THE EU DIRECTORATE General for the Environment has said that it will investigate plans by Kilkenny County Council to demolish houses in the city’s Vicar Street, to make way for a new roadway.
A local group has said that medieval remains – a gable wall and a shouldered chimney – at one of the 19th century houses should be protected by the council. MEP Nessa Childers subsequently wrote to the commissioner in support of a formal complaint that was made to the council about the plans to demolish the ‘heritage houses’.
The complaint stated that the proposed demolition of 20-22 Vicar Street, to make way for a proposed Central Access Scheme, could be in breach of the EU Directive on Environmental Impact Assessments.
In reply to the MEP, a senior official in Brussels responsible for environmental law enforcement said the complaint will be raised with the Irish authorities. Commenting today, the MEP said:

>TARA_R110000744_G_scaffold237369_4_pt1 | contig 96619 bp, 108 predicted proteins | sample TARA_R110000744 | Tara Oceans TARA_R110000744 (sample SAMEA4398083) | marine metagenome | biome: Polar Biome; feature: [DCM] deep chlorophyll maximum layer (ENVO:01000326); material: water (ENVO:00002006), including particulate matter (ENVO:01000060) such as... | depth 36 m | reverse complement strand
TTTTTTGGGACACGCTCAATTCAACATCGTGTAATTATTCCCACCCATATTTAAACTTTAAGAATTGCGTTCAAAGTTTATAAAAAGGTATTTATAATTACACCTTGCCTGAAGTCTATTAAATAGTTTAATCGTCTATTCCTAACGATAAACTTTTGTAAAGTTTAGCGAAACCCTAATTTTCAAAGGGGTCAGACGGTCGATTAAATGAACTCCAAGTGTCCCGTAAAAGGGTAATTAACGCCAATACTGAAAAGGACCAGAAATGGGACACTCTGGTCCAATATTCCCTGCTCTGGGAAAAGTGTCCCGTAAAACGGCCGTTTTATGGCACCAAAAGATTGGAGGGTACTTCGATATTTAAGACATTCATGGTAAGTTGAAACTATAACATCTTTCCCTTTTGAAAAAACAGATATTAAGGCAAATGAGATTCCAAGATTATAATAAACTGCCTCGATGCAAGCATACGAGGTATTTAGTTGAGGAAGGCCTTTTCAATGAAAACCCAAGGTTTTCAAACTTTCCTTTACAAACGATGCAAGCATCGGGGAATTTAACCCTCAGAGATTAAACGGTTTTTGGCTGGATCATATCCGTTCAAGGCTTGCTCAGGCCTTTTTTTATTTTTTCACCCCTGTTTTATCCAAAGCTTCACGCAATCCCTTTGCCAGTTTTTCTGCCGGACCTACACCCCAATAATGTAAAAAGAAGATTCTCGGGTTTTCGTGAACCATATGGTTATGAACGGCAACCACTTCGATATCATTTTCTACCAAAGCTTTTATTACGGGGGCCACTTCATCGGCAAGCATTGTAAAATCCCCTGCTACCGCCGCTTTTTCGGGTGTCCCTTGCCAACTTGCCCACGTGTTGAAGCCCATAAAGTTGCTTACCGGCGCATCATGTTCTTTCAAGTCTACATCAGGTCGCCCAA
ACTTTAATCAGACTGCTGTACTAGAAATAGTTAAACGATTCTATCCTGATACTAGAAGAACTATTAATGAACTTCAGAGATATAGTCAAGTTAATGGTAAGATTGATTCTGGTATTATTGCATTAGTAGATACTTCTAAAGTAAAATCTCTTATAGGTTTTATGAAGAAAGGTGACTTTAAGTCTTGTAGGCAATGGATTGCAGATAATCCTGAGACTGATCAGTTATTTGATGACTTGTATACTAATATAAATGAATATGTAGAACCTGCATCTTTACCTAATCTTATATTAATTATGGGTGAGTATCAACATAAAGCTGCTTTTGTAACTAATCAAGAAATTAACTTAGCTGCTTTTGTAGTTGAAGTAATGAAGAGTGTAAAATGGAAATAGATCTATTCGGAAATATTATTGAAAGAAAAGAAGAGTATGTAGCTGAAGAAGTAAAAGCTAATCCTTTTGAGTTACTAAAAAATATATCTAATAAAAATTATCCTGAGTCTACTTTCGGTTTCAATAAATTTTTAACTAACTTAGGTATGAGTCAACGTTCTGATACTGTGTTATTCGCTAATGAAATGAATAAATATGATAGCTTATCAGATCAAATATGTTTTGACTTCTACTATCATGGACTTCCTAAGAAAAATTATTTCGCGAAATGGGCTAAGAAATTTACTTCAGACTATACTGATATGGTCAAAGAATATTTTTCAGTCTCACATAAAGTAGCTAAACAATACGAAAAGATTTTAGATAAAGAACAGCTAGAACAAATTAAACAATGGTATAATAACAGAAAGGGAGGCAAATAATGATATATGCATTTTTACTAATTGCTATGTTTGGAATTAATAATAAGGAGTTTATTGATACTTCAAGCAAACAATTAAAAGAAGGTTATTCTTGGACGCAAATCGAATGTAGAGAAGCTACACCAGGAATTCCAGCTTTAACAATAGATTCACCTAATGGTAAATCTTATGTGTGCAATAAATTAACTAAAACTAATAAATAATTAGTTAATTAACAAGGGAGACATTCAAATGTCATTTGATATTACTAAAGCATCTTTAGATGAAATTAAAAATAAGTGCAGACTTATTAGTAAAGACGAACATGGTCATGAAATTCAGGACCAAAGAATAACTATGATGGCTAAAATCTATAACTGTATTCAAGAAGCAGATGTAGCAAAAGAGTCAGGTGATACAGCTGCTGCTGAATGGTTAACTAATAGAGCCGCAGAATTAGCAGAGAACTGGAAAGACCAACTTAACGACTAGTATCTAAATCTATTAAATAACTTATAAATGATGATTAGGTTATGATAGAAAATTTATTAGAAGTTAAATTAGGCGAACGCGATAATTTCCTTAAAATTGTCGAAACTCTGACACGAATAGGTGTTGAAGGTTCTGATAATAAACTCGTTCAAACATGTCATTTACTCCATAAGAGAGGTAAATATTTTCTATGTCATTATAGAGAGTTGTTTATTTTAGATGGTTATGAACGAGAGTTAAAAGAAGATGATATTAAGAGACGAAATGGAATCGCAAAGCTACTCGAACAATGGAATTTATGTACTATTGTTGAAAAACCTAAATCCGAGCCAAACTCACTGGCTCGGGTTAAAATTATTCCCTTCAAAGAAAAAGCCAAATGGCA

My understanding is that the County Council were considering demolishing the houses in Vicar Street in October. This must not happen. These houses are an important part of Kilkenny’s built heritage and the Kilkenny County Council comply fully with the law in relation to them.’
In a statement, the council said that investigations by consultant archaeologists are continuing on the gable wall but stressed that “there is not sufficient evidence” to definitively date it yet.
“Substantial portions of the wall are modern, and the architectural building survey and archaeological investigations currently underway will inform this process,” the council said.
“It is clear from the extent of the ongoing investigations being conducted at the site, that the utmost consideration has been and is afforded these structures.”